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Pseudonyms are nothing new. Way back when before Stephen King's writing career had taken off he also wrote as Richard Bachman. One of the books he wrote back then (1972-3 per the introduction) was Blaze which mashes together Of Mice and Men and Ransom of Red Chief into a modern day kidnapping tale with a supernatural twist.
Clayton Blaisdell, Jr., (aka "Blaze") the stand-in for Lennie Small kidnaps the six month old son of a local millionaire. He does it with the help of his much smarter friend, George Thomas Rackley. There's just one problem: George is dead but that doesn't stop him from bossing Blaze around.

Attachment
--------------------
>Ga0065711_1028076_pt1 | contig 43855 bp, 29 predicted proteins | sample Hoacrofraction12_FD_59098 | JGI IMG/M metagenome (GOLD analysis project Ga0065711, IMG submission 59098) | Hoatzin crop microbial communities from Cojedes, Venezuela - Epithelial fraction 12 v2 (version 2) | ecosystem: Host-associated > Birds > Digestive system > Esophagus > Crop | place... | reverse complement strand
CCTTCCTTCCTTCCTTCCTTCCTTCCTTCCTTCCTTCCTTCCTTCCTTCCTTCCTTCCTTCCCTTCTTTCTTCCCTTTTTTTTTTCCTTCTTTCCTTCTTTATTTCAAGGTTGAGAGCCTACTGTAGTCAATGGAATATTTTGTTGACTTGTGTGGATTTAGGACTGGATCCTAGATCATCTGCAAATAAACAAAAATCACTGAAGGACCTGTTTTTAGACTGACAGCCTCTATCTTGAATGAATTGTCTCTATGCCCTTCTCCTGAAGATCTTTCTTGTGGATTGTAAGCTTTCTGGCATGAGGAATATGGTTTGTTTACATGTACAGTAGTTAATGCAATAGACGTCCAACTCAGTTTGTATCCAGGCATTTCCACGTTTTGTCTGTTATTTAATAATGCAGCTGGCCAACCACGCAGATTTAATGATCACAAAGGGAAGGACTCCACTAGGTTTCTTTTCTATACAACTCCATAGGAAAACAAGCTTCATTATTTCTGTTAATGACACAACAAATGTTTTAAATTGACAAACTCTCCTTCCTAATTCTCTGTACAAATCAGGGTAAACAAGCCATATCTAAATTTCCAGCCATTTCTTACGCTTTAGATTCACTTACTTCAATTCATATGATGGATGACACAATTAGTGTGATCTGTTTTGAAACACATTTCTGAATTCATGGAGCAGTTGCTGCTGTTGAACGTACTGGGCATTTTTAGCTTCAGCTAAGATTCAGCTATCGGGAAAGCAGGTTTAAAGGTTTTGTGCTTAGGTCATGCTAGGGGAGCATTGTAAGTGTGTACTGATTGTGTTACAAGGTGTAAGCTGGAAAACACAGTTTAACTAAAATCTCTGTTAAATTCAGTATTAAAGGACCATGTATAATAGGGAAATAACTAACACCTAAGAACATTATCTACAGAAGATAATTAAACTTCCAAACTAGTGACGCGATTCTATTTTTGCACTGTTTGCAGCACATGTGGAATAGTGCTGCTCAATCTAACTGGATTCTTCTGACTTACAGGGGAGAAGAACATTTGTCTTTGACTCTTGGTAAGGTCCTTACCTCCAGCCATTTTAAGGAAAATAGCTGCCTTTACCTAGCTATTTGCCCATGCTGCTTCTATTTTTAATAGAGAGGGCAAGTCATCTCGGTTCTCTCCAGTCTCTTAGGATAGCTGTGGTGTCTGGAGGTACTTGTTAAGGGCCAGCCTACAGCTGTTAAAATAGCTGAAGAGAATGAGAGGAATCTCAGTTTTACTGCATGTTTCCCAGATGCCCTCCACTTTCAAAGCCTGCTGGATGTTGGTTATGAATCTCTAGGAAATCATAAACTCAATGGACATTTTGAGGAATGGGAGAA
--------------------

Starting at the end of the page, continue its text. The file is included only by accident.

Blaze flip flips between the present and the past. The present focuses on the plan and execution of the kidnapping and the aftermath of it. The past starts with Blaze's childhood and works its way forward to the point where George dies. These glimpses into Clayton's past help make him a more sympathetic character in the present even if what he does puts the infant in danger.
For the most part, Blaze manages to be a present day or "America, Not All That Long Ago" novel as King puts it (p. 6). There are a few exceptions to this timelessness. The baby formula descriptions are the first big giveaway that the story was first written when I was an infant. Then there is the lack of modern technology: no cell phones, no computers, no ATMs and an abundance of pay phones. While King makes it sound like a bad thing that the book might still have evidence of having been written in the early 1970s, it doesn't bother me at all. If anything, it made the story feel more real to me.